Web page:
Participants received training in gender-sensitivity, leadership, advocacy, communication, technology skills, and project management, and developed project plans to address problems experienced in their schools and communities.
To date, over 9,000 persons have been engaged in-person in youth-led education and advocacy projects, and over 775,000 have been reached through social media as participants raise their voices to inspire positive behaviour change, safety, and respect for children and youth.
The Spotlight Initiative is a global initiative of the United Nations which has received generous support from the European Union. Its aim is to eliminate all forms of violence against women and girls.
The Spotlight Heroes Programme is supported by several Ministries and entities committed to safeguarding and protecting children and youth in Trinidad and Tobago, including the Office of the Prime Minister (Gender and Child Affairs), the Ministry of Education, the Tobago House of Assembly, and the Pan-American Development Foundation.
Digital media campaign launched highlighting the voices of children and youth to end violence and abuse.
Tuesday 13thSeptember, 2022: The Heroes Foundation and the Children’s Authority of Trinidad and Tobago in support of the Spotlight Initiative have launched a digital media campaign that highlights the voices, views, thoughts, and opinions of children and youth across Trinidad and Tobagoon eliminating violence and abuse against children, particularly gender-based violence.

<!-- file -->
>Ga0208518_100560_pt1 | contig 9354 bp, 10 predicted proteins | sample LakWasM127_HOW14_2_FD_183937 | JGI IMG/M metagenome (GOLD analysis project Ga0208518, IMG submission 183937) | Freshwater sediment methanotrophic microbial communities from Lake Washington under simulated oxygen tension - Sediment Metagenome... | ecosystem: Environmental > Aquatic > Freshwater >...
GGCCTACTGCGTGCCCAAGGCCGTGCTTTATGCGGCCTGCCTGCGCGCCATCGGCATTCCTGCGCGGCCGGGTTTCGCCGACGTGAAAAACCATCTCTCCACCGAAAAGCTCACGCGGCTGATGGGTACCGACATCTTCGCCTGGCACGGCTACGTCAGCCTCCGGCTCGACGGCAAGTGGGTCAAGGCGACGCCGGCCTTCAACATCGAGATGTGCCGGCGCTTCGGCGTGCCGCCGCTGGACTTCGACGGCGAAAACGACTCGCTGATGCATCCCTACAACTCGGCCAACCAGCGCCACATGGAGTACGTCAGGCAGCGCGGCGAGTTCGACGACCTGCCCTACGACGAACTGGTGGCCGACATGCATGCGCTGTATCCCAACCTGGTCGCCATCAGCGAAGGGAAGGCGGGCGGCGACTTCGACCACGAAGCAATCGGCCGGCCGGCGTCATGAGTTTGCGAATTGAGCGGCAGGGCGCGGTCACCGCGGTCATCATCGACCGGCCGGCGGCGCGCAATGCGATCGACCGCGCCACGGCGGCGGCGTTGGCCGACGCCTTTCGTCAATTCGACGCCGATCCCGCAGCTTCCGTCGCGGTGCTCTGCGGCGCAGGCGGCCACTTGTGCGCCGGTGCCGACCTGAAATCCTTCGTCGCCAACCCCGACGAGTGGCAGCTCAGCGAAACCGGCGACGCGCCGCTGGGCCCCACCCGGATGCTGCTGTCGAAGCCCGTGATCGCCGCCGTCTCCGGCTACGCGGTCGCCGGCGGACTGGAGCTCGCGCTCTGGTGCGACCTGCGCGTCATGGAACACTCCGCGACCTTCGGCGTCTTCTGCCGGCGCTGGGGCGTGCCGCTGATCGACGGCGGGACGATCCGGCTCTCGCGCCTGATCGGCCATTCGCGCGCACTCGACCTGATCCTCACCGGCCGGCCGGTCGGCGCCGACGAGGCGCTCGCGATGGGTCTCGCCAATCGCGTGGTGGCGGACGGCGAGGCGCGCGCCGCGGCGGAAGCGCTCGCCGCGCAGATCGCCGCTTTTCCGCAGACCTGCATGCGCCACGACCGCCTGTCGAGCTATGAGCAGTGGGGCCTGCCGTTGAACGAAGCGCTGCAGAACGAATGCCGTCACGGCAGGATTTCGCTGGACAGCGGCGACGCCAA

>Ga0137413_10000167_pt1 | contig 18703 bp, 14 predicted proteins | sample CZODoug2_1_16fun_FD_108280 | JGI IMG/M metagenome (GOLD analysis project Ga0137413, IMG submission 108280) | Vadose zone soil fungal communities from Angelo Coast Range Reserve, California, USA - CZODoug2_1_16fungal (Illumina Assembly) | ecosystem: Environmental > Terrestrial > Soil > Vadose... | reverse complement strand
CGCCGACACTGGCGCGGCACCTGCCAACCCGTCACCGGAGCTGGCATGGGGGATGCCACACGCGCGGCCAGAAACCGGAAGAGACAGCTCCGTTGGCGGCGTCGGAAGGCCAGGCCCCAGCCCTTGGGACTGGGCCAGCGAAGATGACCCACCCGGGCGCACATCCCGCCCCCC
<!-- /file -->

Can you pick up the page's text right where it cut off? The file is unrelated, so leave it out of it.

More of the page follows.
The Campaign leveragesstories and insights from the lived experiences of over four hundred (400) children on what makes them feel unsafe and their recommendations for addressing the problems they experience.
VIOLENCE AND ABUSE ARE NOT OKAY: Violence and abuse should not be a normalised part of life. While we may see it around us, it is not something we should accept or be forced to face.
VIOLENCE AND ABUSE ARE EVERYONE’S BUSINESS: We have a culture of ignoring abuse or distancing ourselves from violence when we see it, but we have a responsibility to challenge it.
ABUSE IS NOT DISCIPLINE: Parents and caretakers sometimes defend corporal punishment as the most effective form of discipline. Discipline that instils fear or inflicts hurt or harm instead of imparting a lesson is abuse. It’s important to think before you act when it comes to discipline; actions have lasting consequences on the lives of children.
BOYS AND MEN ARE VICTIMS OF VIOLENCE AND ABUSE, TOO: Men and boys are often typecast as the lone perpetrators of violence and ignored as victims, but boys and men are often victims themselves. It’s important to create safe spaces for men and boys to express emotions, be listened to without judgement, and get help when needed. It’s also important to show men and boys how to deal with their feeling and emotions in safe and healthy ways.
WE NEED TO KNOW WHAT’S RIGHT AND WHAT’S NOT:Education and re-education are critical to addressing violence against children and gender-based violence. There are many behaviours and practices which cause hurt and harm that we’ve learnt to accept but are not right. Sometimes we need help understanding when our words and actions are not right, and we may need to be shown how to behave differently.